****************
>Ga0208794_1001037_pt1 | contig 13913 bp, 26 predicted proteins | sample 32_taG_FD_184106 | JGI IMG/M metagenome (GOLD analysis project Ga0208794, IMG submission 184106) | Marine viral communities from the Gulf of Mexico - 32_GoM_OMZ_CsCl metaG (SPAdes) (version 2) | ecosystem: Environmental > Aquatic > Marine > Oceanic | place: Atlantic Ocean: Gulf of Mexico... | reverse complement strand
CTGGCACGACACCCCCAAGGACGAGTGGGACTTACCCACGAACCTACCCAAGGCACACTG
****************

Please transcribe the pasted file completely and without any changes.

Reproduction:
>Ga0208794_1001037_pt1 | contig 13913 bp, 26 predicted proteins | sample 32_taG_FD_184106 | JGI IMG/M metagenome (GOLD analysis project Ga0208794, IMG submission 184106) | Marine viral communities from the Gulf of Mexico - 32_GoM_OMZ_CsCl metaG (SPAdes) (version 2) | ecosystem: Environmental > Aquatic > Marine > Oceanic | place: Atlantic Ocean: Gulf of Mexico... | reverse complement strand
CTGGCACGACACCCCCAAGGACGAGTGGGACTTACCCACGAACCTACCCAAGGCACACTG